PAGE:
Resources and remit of Charity Commission should be increased, says Sir John Major

Sir John Major tells the NCVO's annual Hinton Lecture that this would improve the possibility of eliminating bad practice and scandals from the sector

Sir John Major
Sir John Major

Sir John Major, the former Conservative Prime Minister, has called for the remit and resources of the Charity Commission to be increased and for the regulator to encourage charities to merge where the circumstances are appropriate.

Addressing senior charity professionals at the National Council for Voluntary Organisations’ annual Hinton Lecture in London last night, Major, who is the president of the charity Asthma UK and a patron of several others, said that although he was not an admirer of regulators, it would be wise for the government to expand the Charity Commission’s remit and funding in order to improve the chance of eliminating bad practice and scandals from the sector.

He said he saw advantages in the commission encouraging "friendly worthwhile mergers" between charities, engaging more with organisations, particularly small and regional charities, and becoming a catalyst that encouraged charities to become "transformative as well as palliative".

But he said he had reservations about the view that charities should be encouraged to merge and that people should be discouraged from establishing new charities because he recognised that the urge to set up a charity was usually "driven by the heart, not the head".

He said it would be folly to lose the enthusiasm of small charities by forming them into larger entities and that "small charities often offer small, anonymous acts of kindness vital to the recipient that may be overlooked by their more business-like larger brethren".

Major told delegates that charities should be concerned about the rise of society lotteries and so-called "betting-on" lotteries, which enable people to bet on the outcome of other lotteries. He said these threatened the future of the National Lottery, which he established in 1994.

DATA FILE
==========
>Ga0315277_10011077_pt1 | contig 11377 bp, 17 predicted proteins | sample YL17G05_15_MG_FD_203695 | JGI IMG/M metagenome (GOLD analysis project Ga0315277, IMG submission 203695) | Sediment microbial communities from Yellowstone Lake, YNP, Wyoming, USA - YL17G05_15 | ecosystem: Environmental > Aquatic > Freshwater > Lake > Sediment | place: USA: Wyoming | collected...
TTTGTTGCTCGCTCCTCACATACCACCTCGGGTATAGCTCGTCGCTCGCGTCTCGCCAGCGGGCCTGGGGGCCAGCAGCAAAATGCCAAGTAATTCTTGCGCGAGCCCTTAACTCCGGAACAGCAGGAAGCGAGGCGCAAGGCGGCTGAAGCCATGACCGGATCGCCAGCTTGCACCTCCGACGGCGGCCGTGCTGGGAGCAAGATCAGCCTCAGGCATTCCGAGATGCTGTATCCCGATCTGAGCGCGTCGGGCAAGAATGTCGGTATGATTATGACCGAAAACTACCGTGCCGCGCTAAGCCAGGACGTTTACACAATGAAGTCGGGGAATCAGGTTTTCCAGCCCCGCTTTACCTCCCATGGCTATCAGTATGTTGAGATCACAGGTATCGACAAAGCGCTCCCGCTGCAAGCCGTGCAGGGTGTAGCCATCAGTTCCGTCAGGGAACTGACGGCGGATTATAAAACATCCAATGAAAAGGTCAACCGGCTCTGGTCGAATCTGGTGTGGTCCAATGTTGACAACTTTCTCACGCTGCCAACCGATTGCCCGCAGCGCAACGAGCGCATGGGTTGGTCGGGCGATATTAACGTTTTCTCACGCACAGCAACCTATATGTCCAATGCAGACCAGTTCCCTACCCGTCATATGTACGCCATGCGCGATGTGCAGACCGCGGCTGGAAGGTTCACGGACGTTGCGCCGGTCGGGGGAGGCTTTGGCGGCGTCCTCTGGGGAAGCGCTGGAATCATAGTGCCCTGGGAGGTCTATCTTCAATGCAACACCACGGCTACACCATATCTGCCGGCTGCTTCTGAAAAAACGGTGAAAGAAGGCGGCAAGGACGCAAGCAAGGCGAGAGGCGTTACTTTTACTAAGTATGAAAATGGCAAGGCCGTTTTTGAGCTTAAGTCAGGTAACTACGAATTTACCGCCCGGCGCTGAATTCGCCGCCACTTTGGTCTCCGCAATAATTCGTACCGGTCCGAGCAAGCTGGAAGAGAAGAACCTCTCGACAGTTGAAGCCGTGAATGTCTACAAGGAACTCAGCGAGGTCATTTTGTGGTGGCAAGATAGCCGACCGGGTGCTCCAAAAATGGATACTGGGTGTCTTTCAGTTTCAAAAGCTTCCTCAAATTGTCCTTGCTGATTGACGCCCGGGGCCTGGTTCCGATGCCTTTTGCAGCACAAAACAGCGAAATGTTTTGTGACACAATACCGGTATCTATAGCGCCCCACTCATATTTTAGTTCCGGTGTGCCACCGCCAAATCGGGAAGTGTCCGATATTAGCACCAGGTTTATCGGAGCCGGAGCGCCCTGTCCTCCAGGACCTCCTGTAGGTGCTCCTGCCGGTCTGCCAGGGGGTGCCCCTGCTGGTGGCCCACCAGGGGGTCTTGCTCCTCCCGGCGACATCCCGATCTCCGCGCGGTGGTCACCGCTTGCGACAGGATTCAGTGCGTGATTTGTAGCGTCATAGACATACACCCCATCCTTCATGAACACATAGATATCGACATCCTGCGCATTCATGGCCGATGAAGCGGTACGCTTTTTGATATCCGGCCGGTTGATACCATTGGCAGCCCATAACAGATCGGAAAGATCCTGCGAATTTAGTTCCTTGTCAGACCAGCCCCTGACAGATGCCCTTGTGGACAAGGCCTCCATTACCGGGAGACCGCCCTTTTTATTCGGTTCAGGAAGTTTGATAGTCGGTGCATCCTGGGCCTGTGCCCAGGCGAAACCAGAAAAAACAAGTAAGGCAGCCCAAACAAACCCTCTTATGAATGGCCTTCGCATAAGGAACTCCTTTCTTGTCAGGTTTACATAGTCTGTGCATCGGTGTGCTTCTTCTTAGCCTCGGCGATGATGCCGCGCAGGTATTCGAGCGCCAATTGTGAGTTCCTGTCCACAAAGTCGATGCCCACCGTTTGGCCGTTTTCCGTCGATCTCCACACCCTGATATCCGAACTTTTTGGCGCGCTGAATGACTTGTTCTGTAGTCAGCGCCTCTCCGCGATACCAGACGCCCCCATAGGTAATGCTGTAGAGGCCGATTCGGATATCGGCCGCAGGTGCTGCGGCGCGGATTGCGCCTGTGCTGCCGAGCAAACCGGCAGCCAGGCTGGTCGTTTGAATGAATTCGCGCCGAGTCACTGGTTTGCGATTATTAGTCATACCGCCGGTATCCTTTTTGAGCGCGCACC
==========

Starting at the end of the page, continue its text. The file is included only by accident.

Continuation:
He said society lotteries had circumvented the legislation governing the National Lottery and paid a far smaller proportion of their income back to worthy causes, while betting on lottery operators was blurring the lines between lotteries and outright gambling.

Asked by Martyn Lewis, chair of the NCVO, what he would do if he were in government about the struggle charities faced to secure local government contracts against commercial competition, Major said that if local authorities were to be encouraged to issue contracts to small charities, a form of insurance would have to be put in place to allow an to recoup its costs if a contract was unfulfilled.

He said that the insurance could be provided by the Charity Commission or the government and funded by a "tiny levy" on all charities.

"There are ways like that in which one can do it," he said, adding that it seemed a shame to lock charities out of local authority procurement processes.

Major said that few things made him prouder about Britain than the nation’s charity sector, but the nation could not be complacent about it. He said that charities had a duty to protect their reputations and "unless they are seen as efficient and well run, donations will fall away".

He said it should be remembered that giving also tended to fall when the burden of tax was too onerous.

Major, who served as Prime Minister from 1990 to 1997, also spoke of how he introduced Gift Aid in 1990, saying this had raised £13.5bn in income for charities since then.

Lewis said after the lecture that "much, if not all" of what Major had said tied in with the umbrella organisation’s own thinking.

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